People of the State of Illinois v. William Armstrong. Transcribed Articles and Related Materials, 1898-1983 | Illinois History and Lincoln Collections
This collection consists of material related to the People of Illinois v. William Armstrong, an 1858 trial in which Abraham Lincoln successfully represented the defendant.
William "Duff" Armstrong was accused of killing Preston Metzker during a drunken brawl at a camp in rural Mason County, Illinois, on August 29, 1857. Abraham Lincoln took the legal case as a favor to the Armstrong family, whom he had known during his years in New Salem, Illinois. The prosecution hinged on the testimony of an eyewitness, Charles Allen, who claimed to have seen Armstrong strike the fatal blow in the bright light of a full moon. At the trial, held in Cass County, Illinois, on May 8, 1858, Lincoln produced an almanac to show that the night actually was too dark for Allen to have seen the murder. Armstrong was acquitted, and the "Almanac Case" entered the Lincoln lore.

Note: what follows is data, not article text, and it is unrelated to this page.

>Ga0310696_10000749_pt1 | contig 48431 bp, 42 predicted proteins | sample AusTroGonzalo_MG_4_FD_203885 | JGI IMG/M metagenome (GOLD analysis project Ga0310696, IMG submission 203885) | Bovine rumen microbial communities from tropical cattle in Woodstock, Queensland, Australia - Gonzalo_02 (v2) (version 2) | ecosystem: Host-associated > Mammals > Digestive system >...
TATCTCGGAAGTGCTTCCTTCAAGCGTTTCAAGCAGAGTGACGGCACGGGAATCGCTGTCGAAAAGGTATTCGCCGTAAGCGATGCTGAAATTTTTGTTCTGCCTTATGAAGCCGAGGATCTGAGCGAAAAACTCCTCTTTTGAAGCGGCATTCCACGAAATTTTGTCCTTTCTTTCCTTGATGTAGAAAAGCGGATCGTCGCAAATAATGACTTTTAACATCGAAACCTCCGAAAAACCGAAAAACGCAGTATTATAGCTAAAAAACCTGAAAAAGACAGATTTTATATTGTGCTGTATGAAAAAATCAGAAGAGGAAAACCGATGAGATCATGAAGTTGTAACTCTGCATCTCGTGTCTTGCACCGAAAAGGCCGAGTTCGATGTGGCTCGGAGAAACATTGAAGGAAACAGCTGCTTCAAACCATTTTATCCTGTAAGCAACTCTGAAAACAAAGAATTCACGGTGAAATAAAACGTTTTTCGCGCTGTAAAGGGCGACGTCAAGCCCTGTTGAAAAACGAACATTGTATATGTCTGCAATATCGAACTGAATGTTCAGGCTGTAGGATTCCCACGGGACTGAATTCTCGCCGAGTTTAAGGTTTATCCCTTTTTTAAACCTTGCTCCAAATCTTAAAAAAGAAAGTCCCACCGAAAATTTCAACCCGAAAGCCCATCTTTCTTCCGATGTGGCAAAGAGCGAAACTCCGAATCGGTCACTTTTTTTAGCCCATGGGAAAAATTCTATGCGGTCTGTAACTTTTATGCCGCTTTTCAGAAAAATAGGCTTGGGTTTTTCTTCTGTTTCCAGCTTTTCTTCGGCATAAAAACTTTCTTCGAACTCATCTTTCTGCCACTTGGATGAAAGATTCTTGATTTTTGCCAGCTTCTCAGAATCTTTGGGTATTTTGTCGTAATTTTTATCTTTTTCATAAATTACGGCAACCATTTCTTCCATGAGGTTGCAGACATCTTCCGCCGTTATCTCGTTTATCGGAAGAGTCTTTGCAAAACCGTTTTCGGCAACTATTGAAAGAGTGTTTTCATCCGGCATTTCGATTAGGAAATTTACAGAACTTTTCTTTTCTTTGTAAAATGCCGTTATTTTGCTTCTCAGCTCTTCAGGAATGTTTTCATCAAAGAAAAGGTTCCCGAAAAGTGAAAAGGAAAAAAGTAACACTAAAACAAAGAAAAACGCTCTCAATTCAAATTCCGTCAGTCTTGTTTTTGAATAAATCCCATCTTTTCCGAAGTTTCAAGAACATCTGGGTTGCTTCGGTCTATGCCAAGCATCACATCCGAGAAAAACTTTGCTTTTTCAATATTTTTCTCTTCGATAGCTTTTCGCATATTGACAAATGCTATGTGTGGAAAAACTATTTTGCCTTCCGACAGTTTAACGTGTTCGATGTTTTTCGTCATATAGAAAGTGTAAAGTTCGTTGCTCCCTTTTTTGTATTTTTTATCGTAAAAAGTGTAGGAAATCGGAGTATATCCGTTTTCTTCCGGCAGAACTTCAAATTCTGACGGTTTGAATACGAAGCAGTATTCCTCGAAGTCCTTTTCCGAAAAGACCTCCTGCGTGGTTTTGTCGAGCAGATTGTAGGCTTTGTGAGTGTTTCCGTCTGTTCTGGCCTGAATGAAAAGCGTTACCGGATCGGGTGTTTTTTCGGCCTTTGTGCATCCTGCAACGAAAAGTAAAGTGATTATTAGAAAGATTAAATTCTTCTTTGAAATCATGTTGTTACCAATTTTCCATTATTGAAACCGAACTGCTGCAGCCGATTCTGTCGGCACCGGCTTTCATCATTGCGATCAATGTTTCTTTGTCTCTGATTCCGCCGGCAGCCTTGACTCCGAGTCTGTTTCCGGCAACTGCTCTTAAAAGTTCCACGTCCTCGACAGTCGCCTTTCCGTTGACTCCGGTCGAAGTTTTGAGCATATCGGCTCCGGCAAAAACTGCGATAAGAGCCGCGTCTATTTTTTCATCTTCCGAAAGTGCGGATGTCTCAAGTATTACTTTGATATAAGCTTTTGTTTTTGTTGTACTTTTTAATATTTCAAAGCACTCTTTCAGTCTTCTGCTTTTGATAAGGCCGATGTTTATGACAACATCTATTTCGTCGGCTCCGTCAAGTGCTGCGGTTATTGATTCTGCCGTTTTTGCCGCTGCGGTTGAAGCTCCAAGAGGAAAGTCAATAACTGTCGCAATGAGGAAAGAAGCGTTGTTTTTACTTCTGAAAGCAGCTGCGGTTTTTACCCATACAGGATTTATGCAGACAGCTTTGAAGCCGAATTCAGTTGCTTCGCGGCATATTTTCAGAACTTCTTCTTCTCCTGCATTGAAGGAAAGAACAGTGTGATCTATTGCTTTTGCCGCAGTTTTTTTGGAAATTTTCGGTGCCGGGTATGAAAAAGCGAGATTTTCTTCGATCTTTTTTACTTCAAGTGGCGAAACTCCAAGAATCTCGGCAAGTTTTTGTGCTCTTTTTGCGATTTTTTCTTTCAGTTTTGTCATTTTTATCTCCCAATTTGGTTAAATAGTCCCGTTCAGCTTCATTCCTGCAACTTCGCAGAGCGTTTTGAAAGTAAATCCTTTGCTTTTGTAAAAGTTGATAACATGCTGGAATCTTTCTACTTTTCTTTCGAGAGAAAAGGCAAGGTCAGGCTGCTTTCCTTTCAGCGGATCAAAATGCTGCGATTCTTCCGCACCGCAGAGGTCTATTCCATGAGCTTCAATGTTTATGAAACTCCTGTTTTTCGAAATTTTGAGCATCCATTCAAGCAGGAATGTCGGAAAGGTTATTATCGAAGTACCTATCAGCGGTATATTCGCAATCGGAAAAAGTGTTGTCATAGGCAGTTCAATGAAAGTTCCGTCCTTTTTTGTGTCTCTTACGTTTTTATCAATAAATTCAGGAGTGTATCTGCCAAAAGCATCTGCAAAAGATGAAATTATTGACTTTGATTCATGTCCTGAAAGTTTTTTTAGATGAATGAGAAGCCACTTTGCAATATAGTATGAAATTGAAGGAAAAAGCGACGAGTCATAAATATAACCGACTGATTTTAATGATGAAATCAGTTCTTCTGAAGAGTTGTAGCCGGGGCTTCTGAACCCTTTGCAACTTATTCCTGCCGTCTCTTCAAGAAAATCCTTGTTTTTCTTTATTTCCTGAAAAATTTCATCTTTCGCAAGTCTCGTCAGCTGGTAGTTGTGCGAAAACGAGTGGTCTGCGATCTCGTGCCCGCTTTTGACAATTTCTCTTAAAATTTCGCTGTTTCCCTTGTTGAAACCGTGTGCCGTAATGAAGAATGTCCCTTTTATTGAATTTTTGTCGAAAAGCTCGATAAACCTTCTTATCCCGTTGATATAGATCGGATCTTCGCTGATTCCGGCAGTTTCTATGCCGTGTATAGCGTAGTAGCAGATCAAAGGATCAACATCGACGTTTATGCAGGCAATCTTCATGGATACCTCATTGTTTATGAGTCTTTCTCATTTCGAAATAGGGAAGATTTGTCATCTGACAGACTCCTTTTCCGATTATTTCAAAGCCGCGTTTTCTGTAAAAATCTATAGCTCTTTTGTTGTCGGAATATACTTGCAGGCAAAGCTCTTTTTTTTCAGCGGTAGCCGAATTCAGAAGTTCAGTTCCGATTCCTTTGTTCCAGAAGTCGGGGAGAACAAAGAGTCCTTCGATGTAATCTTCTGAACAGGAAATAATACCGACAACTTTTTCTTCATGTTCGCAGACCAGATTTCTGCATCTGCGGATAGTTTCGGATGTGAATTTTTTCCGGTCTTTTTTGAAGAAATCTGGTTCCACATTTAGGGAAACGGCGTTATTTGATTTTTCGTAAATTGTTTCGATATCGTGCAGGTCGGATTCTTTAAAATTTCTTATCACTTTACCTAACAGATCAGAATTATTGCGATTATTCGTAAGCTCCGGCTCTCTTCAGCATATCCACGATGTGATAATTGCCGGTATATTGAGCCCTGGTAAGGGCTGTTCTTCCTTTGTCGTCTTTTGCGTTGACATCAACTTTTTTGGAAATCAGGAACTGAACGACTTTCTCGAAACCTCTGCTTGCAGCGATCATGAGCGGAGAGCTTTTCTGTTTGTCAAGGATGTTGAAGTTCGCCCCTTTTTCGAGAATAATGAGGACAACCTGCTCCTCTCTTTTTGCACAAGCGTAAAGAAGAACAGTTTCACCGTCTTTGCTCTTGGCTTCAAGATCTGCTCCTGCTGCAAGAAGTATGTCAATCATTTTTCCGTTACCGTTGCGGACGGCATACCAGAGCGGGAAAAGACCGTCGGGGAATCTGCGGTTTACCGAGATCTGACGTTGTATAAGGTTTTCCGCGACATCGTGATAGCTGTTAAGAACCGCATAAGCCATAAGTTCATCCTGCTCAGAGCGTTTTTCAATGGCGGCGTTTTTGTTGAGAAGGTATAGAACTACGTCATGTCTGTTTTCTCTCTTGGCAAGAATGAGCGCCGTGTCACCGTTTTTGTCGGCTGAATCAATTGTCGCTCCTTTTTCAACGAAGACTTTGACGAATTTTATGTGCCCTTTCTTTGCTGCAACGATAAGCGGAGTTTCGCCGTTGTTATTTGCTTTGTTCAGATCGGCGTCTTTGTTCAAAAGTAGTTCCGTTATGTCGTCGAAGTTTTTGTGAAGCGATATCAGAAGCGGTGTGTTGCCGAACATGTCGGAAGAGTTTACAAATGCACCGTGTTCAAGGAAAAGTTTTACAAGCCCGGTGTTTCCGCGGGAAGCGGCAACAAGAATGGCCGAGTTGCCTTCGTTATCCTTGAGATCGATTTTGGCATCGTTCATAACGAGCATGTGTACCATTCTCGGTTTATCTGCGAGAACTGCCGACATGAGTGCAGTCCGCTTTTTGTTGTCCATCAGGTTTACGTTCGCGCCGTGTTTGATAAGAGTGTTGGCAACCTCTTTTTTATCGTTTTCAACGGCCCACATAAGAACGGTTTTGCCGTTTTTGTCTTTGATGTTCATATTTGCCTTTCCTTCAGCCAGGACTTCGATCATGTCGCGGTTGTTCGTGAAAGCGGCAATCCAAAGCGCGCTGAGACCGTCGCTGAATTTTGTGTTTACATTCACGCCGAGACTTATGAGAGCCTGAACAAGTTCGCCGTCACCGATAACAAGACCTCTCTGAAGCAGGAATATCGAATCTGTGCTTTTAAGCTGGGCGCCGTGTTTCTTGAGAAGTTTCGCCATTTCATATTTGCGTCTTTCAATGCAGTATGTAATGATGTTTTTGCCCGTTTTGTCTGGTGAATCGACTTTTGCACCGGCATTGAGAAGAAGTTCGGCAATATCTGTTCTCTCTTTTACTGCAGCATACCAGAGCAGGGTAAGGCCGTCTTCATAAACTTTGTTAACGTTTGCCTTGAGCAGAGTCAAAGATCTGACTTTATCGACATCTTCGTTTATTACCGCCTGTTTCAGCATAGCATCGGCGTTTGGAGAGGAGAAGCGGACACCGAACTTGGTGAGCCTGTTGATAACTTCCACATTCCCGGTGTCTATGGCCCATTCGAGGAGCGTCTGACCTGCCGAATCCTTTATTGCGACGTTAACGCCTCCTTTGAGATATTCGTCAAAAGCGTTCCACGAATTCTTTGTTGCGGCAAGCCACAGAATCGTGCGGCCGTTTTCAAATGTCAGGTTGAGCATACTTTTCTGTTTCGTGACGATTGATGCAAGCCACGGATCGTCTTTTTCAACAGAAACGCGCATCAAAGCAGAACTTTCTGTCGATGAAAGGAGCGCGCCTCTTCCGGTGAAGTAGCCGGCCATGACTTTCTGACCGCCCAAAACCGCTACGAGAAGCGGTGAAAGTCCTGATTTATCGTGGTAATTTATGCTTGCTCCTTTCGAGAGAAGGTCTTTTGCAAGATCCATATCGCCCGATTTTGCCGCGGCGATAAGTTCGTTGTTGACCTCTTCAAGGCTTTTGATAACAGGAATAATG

This collection contains a transcription of "Defended by Abe Lincoln: Recollection of Duff Armstrong's Trial for Murder as Told by Hon. H.C. Burnham" (1898), as well as transcriptions of news clippings about the trial. Also included is genealogical material regarding the Armstrong family.
This collection was donated to the Library by Ray Werner through the assistance of Ruth Johnson, descendants of William Armstrong, in 1984.